When the Chicago Bulls officially hired Arturas Karnisovas as Executive VP of Basketball Operations this past summer, many expected aggressive moves on the horizon. Anything was on the table: trades, cuts, draft-day moves, etc. However, one of the most discussed situations surrounding the team currently may be the lack of movement of a certain Wendell Carter Jr. The third-year center and former first-round pick out of Duke was rumored in a draft-day deal with Golden State, yet nothing ever came of it. When asked about it, Carter Jr. didn’t seem too concerned.
“I didn’t pressure the front office at all. At the end of the day, it’s a business, but I had a lot of faith I was going to be here. I knew the coaching staff and the front office believed in me from the talks that we’ve had. I knew I was going to be a Bull.”– Wendell Carter Jr. on potentially being traded
With this, it appears Karnisovas and Co. believe in the young rim protector and expect him to play a major role moving forward. Whether the trade with the Warriors fell through or the deal was never on the table, it might be the best move the Bulls never made.
Building a Foundation
The modern-day NBA center can be asked to do a lot of different things. If you asked most NBA general managers, there’s a good chance they’d want a guy who can score with range and defend the rim. Names such as Anthony Davis, Karl Anthony-Towns, and Joel Embiid immediately come to mind as the elite-level centers who can do it all. They all started by building a solid foundation in all aspects of the game early in their careers and continued to grow with each passing season. So where does Wendell Carter Jr. fit in?
Well to be blunt, Carter Jr. hasn’t quite made it into that conversation yet. However, when looking at the ‘Per 36’ metrics of his first two seasons in the league, Carter Jr. might be on the right track.
|Per 36 Minutes||PPG||FG%||FGA||FGM||ORB||DRB||TRB||STL||BLK|
|Average (Two Seasons)||14.3||.508||5.5||10.9||3.4||7.4||10.8||0.9||1.4|
The first thing to make note of is the trend from his rookie year to his second season. His offensive rebounding increased by over one board per game as well as his defensive rebounding and his steals rising. His field goal percentage also rose significantly from his rookie season, yet his scoring output and blocks decreased. What gives? This can be directly pointed at his minutes per game and his flow within the system.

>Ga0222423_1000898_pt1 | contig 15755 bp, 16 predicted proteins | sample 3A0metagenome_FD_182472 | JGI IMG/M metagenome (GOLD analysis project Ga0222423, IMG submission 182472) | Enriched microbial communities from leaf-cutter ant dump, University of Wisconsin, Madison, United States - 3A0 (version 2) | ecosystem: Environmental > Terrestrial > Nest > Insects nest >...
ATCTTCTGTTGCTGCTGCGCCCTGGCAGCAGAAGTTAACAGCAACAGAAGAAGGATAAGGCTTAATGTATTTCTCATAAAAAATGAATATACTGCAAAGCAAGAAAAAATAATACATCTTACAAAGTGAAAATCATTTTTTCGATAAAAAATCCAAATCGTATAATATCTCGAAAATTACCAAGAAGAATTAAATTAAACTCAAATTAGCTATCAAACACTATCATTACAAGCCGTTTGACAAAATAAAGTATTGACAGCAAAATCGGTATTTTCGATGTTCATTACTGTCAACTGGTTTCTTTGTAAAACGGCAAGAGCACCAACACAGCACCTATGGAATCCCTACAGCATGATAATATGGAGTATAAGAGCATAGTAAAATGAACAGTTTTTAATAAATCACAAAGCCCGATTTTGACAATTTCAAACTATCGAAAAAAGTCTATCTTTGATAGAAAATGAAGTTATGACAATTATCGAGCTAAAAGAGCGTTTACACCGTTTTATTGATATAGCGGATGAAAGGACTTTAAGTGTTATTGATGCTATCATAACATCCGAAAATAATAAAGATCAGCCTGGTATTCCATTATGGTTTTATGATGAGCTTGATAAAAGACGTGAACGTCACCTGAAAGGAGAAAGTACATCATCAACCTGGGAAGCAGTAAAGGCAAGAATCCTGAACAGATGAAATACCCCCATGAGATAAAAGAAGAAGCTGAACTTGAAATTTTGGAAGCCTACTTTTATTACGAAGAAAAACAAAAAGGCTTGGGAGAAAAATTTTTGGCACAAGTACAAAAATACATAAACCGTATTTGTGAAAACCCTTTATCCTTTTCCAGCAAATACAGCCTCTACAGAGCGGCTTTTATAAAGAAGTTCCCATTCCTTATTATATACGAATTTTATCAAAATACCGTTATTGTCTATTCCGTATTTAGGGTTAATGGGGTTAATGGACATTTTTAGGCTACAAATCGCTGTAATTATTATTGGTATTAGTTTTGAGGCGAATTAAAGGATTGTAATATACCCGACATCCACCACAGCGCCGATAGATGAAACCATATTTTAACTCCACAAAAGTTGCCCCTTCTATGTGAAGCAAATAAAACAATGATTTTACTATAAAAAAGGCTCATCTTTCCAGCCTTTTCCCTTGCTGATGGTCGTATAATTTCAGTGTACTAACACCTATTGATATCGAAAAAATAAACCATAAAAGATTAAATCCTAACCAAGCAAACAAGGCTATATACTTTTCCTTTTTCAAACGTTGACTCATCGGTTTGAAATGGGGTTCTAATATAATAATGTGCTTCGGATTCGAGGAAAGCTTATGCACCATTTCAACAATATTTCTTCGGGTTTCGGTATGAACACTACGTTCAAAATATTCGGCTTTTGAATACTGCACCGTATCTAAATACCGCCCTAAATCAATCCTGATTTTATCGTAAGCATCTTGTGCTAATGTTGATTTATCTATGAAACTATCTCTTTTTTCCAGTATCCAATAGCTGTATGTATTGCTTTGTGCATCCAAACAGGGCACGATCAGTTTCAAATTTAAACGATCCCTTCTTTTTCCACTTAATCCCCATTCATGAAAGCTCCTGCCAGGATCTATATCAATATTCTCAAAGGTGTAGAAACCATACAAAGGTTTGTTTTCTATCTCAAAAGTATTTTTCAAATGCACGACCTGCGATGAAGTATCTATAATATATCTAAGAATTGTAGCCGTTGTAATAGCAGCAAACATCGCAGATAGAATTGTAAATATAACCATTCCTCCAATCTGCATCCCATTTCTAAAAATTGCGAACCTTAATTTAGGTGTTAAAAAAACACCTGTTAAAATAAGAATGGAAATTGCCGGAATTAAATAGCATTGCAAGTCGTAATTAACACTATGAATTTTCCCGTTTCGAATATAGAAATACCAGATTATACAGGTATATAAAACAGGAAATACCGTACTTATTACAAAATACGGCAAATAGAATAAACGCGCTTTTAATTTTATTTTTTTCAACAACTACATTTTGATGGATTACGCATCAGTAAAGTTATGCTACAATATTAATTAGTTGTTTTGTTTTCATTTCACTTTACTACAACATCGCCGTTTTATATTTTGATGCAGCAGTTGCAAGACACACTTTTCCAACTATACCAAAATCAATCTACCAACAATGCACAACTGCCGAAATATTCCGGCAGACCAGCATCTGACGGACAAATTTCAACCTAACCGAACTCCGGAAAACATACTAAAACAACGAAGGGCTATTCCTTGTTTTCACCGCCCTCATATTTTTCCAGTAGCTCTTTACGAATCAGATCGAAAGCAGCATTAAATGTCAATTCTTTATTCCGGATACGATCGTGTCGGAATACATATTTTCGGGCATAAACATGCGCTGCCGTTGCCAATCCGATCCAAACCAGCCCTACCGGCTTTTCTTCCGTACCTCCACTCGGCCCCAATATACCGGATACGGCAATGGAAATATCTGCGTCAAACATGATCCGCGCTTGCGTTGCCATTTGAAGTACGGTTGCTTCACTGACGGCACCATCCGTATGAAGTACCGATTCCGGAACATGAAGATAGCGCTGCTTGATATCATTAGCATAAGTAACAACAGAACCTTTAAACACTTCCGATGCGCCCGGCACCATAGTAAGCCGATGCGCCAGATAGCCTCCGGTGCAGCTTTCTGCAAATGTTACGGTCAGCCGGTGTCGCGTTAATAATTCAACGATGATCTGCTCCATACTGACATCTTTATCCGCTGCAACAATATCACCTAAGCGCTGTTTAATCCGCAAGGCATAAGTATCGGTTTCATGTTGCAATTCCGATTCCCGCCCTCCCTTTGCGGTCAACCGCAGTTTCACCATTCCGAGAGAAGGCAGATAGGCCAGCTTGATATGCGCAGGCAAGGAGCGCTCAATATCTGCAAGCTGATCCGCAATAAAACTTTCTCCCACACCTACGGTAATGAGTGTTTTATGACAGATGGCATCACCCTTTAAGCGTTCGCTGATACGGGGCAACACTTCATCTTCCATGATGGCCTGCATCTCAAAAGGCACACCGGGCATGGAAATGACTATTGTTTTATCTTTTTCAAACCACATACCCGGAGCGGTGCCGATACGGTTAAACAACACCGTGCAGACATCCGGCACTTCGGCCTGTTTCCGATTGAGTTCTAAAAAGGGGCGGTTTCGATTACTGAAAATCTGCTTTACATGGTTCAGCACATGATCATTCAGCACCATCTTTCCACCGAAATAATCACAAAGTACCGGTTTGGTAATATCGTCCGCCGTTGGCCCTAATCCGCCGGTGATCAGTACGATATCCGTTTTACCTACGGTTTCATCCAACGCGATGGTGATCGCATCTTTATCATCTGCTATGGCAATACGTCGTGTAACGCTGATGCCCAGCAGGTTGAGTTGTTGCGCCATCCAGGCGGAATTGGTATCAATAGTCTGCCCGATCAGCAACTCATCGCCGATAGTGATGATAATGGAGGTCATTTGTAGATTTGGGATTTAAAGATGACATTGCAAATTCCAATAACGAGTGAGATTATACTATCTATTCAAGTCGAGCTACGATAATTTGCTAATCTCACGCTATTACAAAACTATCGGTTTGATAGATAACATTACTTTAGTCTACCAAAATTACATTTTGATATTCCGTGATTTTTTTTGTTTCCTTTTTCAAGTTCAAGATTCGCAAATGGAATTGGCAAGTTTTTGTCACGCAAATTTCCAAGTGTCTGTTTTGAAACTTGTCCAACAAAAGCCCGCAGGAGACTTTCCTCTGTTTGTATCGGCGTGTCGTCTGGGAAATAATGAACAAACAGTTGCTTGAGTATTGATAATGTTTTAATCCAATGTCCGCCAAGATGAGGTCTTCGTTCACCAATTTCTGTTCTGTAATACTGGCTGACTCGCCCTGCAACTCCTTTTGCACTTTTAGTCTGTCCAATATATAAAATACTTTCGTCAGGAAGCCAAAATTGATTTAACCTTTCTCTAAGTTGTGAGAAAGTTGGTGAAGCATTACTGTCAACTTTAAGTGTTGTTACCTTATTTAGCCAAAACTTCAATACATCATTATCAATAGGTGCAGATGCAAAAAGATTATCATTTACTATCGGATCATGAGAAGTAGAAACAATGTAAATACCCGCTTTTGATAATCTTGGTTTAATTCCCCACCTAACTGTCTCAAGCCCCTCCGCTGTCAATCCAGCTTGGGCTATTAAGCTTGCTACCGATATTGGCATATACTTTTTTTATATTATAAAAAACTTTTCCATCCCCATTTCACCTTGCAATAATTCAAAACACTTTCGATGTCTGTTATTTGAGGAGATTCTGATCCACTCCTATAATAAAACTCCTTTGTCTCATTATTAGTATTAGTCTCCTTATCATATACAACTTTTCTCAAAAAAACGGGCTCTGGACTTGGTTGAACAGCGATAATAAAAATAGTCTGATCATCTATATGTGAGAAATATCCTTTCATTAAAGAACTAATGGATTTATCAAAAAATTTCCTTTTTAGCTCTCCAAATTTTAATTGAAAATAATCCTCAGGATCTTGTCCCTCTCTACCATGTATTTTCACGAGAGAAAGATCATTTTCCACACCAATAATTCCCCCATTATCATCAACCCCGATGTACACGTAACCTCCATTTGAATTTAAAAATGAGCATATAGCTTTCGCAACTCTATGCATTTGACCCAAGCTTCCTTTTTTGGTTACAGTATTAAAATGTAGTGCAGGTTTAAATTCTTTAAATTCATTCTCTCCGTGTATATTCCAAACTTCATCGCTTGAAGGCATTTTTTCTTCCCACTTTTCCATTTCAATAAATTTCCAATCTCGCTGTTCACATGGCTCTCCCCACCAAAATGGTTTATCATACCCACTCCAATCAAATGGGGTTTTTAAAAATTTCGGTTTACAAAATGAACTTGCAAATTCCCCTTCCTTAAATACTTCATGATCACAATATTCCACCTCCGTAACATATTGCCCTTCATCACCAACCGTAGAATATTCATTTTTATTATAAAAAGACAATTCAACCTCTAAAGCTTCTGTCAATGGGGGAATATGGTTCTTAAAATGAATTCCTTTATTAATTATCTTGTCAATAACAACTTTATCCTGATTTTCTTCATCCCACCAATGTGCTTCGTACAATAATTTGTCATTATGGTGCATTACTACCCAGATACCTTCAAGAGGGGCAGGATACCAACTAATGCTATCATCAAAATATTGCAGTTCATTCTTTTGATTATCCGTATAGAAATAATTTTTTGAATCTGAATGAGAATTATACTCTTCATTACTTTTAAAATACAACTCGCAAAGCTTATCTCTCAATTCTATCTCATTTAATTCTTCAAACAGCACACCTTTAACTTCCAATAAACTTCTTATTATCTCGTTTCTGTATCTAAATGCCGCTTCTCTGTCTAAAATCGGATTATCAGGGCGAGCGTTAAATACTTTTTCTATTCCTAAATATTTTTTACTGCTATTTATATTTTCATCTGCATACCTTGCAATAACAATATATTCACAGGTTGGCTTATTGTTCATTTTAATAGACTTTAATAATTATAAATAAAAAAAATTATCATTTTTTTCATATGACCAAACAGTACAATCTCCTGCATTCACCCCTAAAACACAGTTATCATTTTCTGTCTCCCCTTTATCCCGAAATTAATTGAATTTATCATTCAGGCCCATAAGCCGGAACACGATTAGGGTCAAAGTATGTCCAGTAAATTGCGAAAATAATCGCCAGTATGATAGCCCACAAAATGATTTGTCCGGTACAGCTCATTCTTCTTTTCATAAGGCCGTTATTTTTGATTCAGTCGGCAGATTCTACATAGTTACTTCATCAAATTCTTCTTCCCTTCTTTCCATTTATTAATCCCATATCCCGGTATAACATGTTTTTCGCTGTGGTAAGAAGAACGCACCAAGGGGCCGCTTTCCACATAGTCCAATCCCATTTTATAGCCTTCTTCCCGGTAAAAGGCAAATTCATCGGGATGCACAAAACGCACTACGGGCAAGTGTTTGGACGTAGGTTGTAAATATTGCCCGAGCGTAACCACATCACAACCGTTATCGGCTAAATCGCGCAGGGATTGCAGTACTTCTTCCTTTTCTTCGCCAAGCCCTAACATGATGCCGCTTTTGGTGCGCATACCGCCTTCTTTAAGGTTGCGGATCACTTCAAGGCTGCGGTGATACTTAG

In his rookie season, Carter Jr. averaged 25.2 minutes per game, which saw him shoot more often and play more aggressively at the rim. Paired with his inexperience and lack of true starting minutes, this resulted in a rushed play style. Most rookies’ biggest issue in the league is trying to compensate for their lack of minutes. That can bode well on the defensive end of the court and that shows in his blocks. It can also cause over aggressiveness on offense, which shows in his shooting percentage. He showed a ton of promise on defense, but Carter Jr. never truly allowed the game to come to him.
Enter his second season. A more calm, cerebral Carter Jr. received an increase to 29.2 minutes per game and produced more consistent numbers. Wendell saw his points per game average increase on fewer attempts. He also saw a large increase in his shooting percentage, which would’ve put him in the top-ten among centers for the 2019-20 season, had he qualified for the leaderboard. Carter Jr. also ranked in the top-15 of all players with his offensive and total rebounding percentages. Overall, the game seemed to slow down for Wendell on both sides of the court. What he lacked in aggressiveness, he made up for in efficiency.
|2019-20 Rebounding Percentages||Wendell Carter Jr. (NBA Rank)|
Bringing It All Together
In two seasons, we’ve seen two different sides of Wendell Carter Jr. We’ve seen the aggressive side, which bodes well for his identity as a rim protector, and we’ve seen his collected side, which highlights his ability as a safe offensive option in the paint. What should we expect on year three? The best of both worlds.
Chicago Bulls’ head coach Billy Donovan has worked with some incredible big men in the past. Players such as Joakim Noah, Al Horford, Enes Kanter and Steven Adams have all seen success with Donovan at the helm. If anybody can find a true role for Carter Jr, it’s Billy. Noah and Adams are known for defensive prowess and distribution, Horford for his mid-range and ability to maneuver in the paint, and Kanter can shoot the lights out behind the arc. If Donovan can instill these elements into Wendell’s game, the sky would be the limit. Add in that Carter Jr. will be paired with the versatile Lauri Markkanen, Chicago could have one of the best young frontcourts in basketball heading into the 2020-21 season.